Bike Chains 101
The chain is one of the most critical components on your bicycle. It is responsible for transferring the power generated by your pedaling feet to the rear wheel, and from there to the ground to give you your forward momentum. Without a chain, you ain’t goin nowhere -- unless it is downhill.
The earliest bicycles didn't have chains. The pedals connected directly to the wheels, so one turn of the pedals would turn the wheel one revolution. Though simple, this setup required massive drive wheels (we've all seen pictures of the old Penny-farthing style cycles with a huge front wheel) and only had one gear, making hills a problem. Luckily, the development of the chain and the geared bicycle in the 1880’s made riding much safer and more efficient.
Modern bicycle chains generally are usually constructed of plain steel, although some lightweight -- and expensive -- titanium models can be found. Chains are designed in a loop that wraps around your crankset (which is the forward set of sprockets - also called chainrings) and the rear sprocket or sprockets (often called a cassette or cogset).
Let’s dive into some of the basic information about chains.
Chains are often the first place you will see rust on a bike. After sitting in the garage for a decade or riding out in the rain for a week, a bike chain will often have patches of rust. While this isn’t normally dangerous, rust on the chain can increase the friction and make pedaling your bike much harder.
The easiest way to keep your chain rust-free is to keep your bicycle dry and clean whenever possible. Specially designed chain-cleaning tools can be used to clean off the grime, and wiping down the chain with a rag leaves a dry surface. After this, apply a simple bike lubricant to the chain links to repel water and fend off rust.
People who are bike touring, commuting in the wintertime, mountain biking, or otherwise put a lot of grime and water on their chains can purchase nickel-plated chains that, while slightly more expensive, require less lubrication and rust less easily.
Wear and tear
The chain takes a great deal of abuse. Every bit of power you put through your legs is transferred through the links of your chain, and after an extended period of time, can result in “chain stretch.”
This slight elongation of the chain isn’t actually caused by the metal links of the chain stretching out. Rather, chain stretch occurs because the pins that hold the links of your chain together are held in small holes, and these holes deform very slightly over time.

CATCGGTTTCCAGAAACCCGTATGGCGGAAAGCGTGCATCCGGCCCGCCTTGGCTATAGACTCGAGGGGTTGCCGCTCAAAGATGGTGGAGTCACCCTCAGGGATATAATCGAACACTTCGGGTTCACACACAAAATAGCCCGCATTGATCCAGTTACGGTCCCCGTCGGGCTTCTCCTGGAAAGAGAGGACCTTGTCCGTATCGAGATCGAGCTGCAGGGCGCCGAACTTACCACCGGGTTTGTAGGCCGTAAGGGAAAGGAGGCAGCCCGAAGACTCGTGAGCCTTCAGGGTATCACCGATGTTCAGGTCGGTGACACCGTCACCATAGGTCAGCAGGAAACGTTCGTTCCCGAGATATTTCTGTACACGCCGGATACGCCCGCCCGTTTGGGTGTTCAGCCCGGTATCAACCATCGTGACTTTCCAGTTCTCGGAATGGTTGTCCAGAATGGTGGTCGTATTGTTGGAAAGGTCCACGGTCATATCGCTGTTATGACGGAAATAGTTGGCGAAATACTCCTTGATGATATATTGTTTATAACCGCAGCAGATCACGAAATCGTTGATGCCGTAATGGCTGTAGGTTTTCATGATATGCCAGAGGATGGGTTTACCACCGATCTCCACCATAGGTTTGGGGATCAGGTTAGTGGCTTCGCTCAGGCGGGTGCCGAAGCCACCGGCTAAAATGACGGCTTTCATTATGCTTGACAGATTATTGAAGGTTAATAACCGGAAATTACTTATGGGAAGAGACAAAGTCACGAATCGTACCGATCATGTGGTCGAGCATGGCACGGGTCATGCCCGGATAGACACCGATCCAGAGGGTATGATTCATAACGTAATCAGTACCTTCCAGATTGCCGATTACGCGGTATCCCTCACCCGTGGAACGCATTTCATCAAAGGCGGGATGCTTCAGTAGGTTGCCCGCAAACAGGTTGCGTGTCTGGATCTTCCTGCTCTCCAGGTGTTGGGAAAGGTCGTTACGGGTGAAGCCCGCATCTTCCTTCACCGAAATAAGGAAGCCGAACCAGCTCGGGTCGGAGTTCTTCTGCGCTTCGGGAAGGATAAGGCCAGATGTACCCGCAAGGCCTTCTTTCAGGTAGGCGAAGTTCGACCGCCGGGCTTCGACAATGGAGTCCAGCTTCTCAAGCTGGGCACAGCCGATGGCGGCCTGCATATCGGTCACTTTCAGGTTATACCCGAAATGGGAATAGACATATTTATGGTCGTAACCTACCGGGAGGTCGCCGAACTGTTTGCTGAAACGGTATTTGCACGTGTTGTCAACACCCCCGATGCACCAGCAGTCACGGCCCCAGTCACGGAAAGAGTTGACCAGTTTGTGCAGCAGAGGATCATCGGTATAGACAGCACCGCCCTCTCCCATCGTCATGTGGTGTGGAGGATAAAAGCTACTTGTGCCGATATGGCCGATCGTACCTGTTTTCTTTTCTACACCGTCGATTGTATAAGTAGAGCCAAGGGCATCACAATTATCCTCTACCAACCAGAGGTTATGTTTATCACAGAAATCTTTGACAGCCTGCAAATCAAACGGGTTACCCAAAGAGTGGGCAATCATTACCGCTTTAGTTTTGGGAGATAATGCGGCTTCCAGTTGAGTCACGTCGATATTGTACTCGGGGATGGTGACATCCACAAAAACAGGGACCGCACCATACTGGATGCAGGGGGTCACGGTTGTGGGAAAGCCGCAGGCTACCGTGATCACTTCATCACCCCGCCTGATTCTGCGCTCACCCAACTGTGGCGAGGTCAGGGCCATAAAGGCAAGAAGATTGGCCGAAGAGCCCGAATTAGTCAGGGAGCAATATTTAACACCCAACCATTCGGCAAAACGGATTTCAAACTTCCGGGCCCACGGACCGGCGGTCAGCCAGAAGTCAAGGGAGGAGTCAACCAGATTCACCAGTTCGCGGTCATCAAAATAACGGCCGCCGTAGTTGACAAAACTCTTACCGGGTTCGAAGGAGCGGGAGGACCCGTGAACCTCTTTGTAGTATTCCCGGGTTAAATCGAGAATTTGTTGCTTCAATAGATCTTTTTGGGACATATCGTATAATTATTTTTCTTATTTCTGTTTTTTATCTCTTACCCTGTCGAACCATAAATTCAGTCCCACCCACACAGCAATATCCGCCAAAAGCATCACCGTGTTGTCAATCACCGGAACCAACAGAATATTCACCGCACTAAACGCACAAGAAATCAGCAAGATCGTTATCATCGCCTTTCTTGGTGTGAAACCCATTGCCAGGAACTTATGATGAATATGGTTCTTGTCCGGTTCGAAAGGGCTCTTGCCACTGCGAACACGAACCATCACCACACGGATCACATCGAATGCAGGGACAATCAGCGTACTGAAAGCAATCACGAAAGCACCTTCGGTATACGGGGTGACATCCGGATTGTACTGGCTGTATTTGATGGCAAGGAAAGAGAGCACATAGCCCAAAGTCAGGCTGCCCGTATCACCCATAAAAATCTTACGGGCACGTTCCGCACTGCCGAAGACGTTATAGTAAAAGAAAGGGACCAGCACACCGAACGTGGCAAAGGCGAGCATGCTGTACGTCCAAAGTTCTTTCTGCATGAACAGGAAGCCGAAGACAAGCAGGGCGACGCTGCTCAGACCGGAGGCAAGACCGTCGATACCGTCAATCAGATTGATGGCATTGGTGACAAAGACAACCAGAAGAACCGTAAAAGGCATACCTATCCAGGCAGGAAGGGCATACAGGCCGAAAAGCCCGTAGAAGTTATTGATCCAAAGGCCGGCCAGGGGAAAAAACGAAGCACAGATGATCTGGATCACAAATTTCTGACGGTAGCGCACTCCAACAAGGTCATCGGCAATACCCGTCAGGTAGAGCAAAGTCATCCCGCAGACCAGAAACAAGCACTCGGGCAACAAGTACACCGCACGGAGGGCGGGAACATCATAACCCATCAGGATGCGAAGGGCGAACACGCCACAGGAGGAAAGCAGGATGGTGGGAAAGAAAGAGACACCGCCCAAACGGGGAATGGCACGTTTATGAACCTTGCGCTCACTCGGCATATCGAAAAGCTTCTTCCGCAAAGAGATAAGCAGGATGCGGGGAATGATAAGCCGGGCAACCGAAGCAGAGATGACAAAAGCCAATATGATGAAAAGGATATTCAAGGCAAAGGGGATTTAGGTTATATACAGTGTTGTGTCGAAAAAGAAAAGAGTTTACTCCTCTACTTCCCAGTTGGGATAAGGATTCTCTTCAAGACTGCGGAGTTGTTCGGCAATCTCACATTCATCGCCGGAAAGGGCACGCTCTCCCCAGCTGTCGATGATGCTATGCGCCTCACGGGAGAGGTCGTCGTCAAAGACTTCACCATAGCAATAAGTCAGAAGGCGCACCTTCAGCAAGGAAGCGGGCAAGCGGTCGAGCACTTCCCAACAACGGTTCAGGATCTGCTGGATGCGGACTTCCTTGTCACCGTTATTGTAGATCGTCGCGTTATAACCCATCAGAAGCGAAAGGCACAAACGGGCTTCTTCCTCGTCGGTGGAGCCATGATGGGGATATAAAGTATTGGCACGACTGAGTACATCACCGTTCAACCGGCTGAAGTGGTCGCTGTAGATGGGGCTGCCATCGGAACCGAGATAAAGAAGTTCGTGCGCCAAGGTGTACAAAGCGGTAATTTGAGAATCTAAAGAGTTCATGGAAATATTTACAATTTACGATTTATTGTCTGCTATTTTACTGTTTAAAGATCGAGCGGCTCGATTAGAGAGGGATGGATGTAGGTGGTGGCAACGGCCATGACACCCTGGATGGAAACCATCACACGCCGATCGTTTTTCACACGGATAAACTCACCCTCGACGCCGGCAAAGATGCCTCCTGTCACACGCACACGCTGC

The new sizing of the chain links causes problems, because your chain no longer matches the spacing on your derailleur and your sprockets. This causes more wear and tear on the more expensive components and can lead to your chain slipping when you change gears or pedal powerfully.
Does this sound like what is happening to you? Time to replace your chain! It is easy and only takes a few minutes and a basic set of tools. (Find out how in our helpful chain removal/installation tutorial.)
Sizing a chain
Modern chains all use the same pitch, or length between links: 1/2-inch. However, chains are designed in different widths. In general, narrower chains are designed for use on bicycles with more gears, to allow for adequate clearance between the chain and the neighboring cogs.
Generally, while shopping for a chain, one can simply count the number of rear sprockets on their bicycle, and then find a chain that supports that number. If you have 8 gears in your rear cogset, chains marked “8-speed” are the models you are looking for. If in doubt, ask for help from an experienced bicycle technician or salesperson.
The length of a chain can be customized based on your bicycle. A basic chain tool, used to remove or install a chain, can also be used to remove excess links and shorten a new chain, which always comes in a more than sufficient length -- as long as it matches your cogset.
Buying and installing a chain is usually a quick and straightforward experience. Just remember to follow our maintenance recommendations, and you will be pedaling happy for many years before you have to replace your chain again.